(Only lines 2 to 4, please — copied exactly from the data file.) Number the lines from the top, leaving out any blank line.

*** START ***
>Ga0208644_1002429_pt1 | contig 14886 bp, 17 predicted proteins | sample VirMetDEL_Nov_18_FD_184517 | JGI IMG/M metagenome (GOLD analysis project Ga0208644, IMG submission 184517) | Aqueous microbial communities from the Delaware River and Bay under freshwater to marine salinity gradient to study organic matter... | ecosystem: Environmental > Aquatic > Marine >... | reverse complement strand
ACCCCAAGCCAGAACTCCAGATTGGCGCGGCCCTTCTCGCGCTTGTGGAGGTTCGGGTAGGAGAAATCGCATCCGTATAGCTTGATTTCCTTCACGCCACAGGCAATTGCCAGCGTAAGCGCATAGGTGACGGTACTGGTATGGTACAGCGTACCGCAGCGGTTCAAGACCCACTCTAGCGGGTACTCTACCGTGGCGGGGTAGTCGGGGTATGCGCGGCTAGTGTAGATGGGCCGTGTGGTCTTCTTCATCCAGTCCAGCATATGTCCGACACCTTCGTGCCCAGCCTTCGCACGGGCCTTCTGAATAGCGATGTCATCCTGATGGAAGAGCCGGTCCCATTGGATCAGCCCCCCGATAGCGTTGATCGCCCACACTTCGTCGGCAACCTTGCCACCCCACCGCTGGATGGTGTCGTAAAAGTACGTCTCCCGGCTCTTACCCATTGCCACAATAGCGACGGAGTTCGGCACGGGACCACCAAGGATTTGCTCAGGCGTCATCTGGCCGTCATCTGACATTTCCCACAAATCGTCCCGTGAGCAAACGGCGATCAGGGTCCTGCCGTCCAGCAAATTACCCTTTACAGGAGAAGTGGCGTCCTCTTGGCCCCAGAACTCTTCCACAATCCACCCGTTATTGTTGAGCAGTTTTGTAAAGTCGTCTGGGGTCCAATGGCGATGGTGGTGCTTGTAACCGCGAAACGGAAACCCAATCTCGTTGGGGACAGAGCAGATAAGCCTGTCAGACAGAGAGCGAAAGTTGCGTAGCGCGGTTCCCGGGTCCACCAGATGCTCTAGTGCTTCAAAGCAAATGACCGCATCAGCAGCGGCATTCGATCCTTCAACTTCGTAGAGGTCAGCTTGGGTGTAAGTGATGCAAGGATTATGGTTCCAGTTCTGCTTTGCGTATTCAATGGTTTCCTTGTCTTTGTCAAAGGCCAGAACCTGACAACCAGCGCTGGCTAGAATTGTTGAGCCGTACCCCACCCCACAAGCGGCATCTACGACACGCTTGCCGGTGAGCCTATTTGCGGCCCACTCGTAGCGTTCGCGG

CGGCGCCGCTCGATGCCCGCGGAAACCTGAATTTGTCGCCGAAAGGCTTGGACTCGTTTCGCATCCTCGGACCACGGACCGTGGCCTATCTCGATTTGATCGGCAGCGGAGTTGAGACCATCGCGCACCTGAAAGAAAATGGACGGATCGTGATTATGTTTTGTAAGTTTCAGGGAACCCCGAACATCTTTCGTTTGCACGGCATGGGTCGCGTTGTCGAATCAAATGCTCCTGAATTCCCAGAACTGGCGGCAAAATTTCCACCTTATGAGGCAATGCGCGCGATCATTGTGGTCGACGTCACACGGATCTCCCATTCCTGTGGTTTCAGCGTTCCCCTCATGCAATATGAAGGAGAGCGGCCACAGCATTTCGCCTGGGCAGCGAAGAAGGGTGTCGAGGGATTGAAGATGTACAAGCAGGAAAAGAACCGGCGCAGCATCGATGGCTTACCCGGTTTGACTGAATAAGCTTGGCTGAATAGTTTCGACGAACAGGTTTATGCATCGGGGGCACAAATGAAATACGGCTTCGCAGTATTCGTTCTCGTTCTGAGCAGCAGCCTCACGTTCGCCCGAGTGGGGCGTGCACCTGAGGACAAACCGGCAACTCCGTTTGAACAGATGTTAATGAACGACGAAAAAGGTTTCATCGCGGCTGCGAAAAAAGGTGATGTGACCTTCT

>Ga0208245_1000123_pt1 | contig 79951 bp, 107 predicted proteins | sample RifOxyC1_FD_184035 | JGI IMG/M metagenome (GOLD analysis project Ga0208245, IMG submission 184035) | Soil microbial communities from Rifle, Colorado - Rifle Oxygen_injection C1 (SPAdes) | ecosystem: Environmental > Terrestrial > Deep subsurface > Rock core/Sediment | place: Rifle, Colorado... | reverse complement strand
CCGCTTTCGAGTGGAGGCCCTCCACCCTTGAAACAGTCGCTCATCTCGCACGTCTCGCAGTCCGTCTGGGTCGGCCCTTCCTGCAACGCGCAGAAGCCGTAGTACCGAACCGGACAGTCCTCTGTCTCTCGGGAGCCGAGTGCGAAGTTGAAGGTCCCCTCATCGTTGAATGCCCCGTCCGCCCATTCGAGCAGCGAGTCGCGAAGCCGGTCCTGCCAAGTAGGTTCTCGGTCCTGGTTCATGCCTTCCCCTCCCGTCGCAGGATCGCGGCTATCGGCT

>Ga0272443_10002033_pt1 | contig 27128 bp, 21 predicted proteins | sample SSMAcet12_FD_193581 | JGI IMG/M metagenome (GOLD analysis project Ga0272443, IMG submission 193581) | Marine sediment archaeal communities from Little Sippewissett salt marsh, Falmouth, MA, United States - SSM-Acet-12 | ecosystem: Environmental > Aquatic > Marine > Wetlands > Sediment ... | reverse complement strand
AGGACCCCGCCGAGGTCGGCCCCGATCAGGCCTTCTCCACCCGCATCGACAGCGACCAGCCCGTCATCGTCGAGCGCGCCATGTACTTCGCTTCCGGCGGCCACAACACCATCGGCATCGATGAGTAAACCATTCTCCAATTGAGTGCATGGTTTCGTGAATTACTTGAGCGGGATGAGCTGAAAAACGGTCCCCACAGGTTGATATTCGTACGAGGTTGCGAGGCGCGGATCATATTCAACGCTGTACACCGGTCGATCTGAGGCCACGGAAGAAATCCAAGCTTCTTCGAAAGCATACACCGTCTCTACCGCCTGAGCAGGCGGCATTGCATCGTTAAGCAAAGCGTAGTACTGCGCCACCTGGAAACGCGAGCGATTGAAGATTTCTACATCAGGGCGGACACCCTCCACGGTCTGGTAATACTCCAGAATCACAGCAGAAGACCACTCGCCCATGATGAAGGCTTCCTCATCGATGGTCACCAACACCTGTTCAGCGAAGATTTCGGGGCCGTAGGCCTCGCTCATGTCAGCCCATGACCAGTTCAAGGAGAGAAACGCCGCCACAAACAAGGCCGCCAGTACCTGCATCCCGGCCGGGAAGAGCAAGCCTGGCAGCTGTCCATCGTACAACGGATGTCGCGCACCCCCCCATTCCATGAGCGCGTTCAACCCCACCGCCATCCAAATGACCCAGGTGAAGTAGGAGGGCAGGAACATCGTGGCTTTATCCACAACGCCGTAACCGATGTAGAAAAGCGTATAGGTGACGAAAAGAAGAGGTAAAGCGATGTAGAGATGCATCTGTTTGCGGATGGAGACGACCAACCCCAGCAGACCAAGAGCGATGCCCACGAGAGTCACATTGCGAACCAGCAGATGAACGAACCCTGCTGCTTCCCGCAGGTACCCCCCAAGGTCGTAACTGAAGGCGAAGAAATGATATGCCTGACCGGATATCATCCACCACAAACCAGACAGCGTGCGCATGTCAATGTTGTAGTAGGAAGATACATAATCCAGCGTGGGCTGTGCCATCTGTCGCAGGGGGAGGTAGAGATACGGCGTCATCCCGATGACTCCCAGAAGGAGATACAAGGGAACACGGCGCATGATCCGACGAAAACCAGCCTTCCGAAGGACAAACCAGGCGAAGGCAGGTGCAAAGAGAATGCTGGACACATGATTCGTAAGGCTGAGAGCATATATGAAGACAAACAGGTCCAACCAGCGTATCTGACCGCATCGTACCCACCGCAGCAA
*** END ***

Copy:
ACCCCAAGCCAGAACTCCAGATTGGCGCGGCCCTTCTCGCGCTTGTGGAGGTTCGGGTAGGAGAAATCGCATCCGTATAGCTTGATTTCCTTCACGCCACAGGCAATTGCCAGCGTAAGCGCATAGGTGACGGTACTGGTATGGTACAGCGTACCGCAGCGGTTCAAGACCCACTCTAGCGGGTACTCTACCGTGGCGGGGTAGTCGGGGTATGCGCGGCTAGTGTAGATGGGCCGTGTGGTCTTCTTCATCCAGTCCAGCATATGTCCGACACCTTCGTGCCCAGCCTTCGCACGGGCCTTCTGAATAGCGATGTCATCCTGATGGAAGAGCCGGTCCCATTGGATCAGCCCCCCGATAGCGTTGATCGCCCACACTTCGTCGGCAACCTTGCCACCCCACCGCTGGATGGTGTCGTAAAAGTACGTCTCCCGGCTCTTACCCATTGCCACAATAGCGACGGAGTTCGGCACGGGACCACCAAGGATTTGCTCAGGCGTCATCTGGCCGTCATCTGACATTTCCCACAAATCGTCCCGTGAGCAAACGGCGATCAGGGTCCTGCCGTCCAGCAAATTACCCTTTACAGGAGAAGTGGCGTCCTCTTGGCCCCAGAACTCTTCCACAATCCACCCGTTATTGTTGAGCAGTTTTGTAAAGTCGTCTGGGGTCCAATGGCGATGGTGGTGCTTGTAACCGCGAAACGGAAACCCAATCTCGTTGGGGACAGAGCAGATAAGCCTGTCAGACAGAGAGCGAAAGTTGCGTAGCGCGGTTCCCGGGTCCACCAGATGCTCTAGTGCTTCAAAGCAAATGACCGCATCAGCAGCGGCATTCGATCCTTCAACTTCGTAGAGGTCAGCTTGGGTGTAAGTGATGCAAGGATTATGGTTCCAGTTCTGCTTTGCGTATTCAATGGTTTCCTTGTCTTTGTCAAAGGCCAGAACCTGACAACCAGCGCTGGCTAGAATTGTTGAGCCGTACCCCACCCCACAAGCGGCATCTACGACACGCTTGCCGGTGAGCCTATTTGCGGCCCACTCGTAGCGTTCGCGG

CGGCGCCGCTCGATGCCCGCGGAAACCTGAATTTGTCGCCGAAAGGCTTGGACTCGTTTCGCATCCTCGGACCACGGACCGTGGCCTATCTCGATTTGATCGGCAGCGGAGTTGAGACCATCGCGCACCTGAAAGAAAATGGACGGATCGTGATTATGTTTTGTAAGTTTCAGGGAACCCCGAACATCTTTCGTTTGCACGGCATGGGTCGCGTTGTCGAATCAAATGCTCCTGAATTCCCAGAACTGGCGGCAAAATTTCCACCTTATGAGGCAATGCGCGCGATCATTGTGGTCGACGTCACACGGATCTCCCATTCCTGTGGTTTCAGCGTTCCCCTCATGCAATATGAAGGAGAGCGGCCACAGCATTTCGCCTGGGCAGCGAAGAAGGGTGTCGAGGGATTGAAGATGTACAAGCAGGAAAAGAACCGGCGCAGCATCGATGGCTTACCCGGTTTGACTGAATAAGCTTGGCTGAATAGTTTCGACGAACAGGTTTATGCATCGGGGGCACAAATGAAATACGGCTTCGCAGTATTCGTTCTCGTTCTGAGCAGCAGCCTCACGTTCGCCCGAGTGGGGCGTGCACCTGAGGACAAACCGGCAACTCCGTTTGAACAGATGTTAATGAACGACGAAAAAGGTTTCATCGCGGCTGCGAAAAAAGGTGATGTGACCTTCT

>Ga0208245_1000123_pt1 | contig 79951 bp, 107 predicted proteins | sample RifOxyC1_FD_184035 | JGI IMG/M metagenome (GOLD analysis project Ga0208245, IMG submission 184035) | Soil microbial communities from Rifle, Colorado - Rifle Oxygen_injection C1 (SPAdes) | ecosystem: Environmental > Terrestrial > Deep subsurface > Rock core/Sediment | place: Rifle, Colorado... | reverse complement strand